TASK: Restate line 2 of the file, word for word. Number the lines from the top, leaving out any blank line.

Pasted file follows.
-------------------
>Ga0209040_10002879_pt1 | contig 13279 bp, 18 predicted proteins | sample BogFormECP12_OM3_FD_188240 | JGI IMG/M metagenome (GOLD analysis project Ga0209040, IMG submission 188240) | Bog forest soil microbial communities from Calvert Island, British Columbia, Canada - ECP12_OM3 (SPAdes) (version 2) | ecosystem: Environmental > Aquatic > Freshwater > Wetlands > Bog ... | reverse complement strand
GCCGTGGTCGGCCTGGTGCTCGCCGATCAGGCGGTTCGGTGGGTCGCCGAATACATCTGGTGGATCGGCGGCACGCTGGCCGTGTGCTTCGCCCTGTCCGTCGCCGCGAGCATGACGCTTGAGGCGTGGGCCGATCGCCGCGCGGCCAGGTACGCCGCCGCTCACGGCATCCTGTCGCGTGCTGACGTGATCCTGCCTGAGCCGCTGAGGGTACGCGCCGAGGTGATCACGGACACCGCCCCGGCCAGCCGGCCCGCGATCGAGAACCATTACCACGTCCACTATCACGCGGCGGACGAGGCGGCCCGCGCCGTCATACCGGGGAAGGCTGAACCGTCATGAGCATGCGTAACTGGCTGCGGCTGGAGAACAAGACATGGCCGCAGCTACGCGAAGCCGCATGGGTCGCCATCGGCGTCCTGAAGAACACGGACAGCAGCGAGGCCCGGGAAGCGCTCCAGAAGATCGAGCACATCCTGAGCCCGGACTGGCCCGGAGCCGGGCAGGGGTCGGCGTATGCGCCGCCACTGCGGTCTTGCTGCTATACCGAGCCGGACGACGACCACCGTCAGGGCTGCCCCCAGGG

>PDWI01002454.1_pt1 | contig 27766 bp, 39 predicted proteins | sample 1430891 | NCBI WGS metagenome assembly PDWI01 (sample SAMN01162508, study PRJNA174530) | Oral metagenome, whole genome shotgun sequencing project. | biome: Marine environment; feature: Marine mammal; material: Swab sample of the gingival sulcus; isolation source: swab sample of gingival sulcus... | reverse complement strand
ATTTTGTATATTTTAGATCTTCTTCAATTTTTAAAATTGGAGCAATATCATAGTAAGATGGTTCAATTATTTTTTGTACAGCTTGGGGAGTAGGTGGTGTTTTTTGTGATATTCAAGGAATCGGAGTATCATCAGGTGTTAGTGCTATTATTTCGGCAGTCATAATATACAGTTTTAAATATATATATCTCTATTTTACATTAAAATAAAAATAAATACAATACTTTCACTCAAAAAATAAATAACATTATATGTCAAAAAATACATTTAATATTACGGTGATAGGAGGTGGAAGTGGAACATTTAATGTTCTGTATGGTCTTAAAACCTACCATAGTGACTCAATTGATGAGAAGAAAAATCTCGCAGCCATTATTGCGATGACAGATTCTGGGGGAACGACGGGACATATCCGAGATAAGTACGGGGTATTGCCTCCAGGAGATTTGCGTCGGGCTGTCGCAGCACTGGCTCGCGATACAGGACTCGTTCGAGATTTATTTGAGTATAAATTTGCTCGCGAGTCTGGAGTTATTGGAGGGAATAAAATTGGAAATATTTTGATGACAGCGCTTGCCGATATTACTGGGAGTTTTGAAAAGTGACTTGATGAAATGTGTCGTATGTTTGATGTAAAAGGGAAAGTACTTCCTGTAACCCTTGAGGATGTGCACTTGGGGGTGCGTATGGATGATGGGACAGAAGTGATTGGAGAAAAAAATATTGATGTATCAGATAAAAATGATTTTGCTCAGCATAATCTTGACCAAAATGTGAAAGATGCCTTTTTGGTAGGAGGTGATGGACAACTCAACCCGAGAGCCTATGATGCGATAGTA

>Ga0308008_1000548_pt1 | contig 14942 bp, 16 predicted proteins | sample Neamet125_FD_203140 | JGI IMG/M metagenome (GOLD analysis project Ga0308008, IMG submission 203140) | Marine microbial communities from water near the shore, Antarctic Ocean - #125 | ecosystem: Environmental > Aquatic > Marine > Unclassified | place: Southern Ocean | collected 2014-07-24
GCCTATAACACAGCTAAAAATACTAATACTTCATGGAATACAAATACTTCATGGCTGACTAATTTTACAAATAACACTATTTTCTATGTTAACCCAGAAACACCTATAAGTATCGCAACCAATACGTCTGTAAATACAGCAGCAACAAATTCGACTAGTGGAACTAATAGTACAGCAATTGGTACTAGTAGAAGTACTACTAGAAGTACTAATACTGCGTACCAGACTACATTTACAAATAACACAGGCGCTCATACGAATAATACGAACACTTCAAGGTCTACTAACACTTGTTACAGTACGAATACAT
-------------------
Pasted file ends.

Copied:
GCCGTGGTCGGCCTGGTGCTCGCCGATCAGGCGGTTCGGTGGGTCGCCGAATACATCTGGTGGATCGGCGGCACGCTGGCCGTGTGCTTCGCCCTGTCCGTCGCCGCGAGCATGACGCTTGAGGCGTGGGCCGATCGCCGCGCGGCCAGGTACGCCGCCGCTCACGGCATCCTGTCGCGTGCTGACGTGATCCTGCCTGAGCCGCTGAGGGTACGCGCCGAGGTGATCACGGACACCGCCCCGGCCAGCCGGCCCGCGATCGAGAACCATTACCACGTCCACTATCACGCGGCGGACGAGGCGGCCCGCGCCGTCATACCGGGGAAGGCTGAACCGTCATGAGCATGCGTAACTGGCTGCGGCTGGAGAACAAGACATGGCCGCAGCTACGCGAAGCCGCATGGGTCGCCATCGGCGTCCTGAAGAACACGGACAGCAGCGAGGCCCGGGAAGCGCTCCAGAAGATCGAGCACATCCTGAGCCCGGACTGGCCCGGAGCCGGGCAGGGGTCGGCGTATGCGCCGCCACTGCGGTCTTGCTGCTATACCGAGCCGGACGACGACCACCGTCAGGGCTGCCCCCAGGG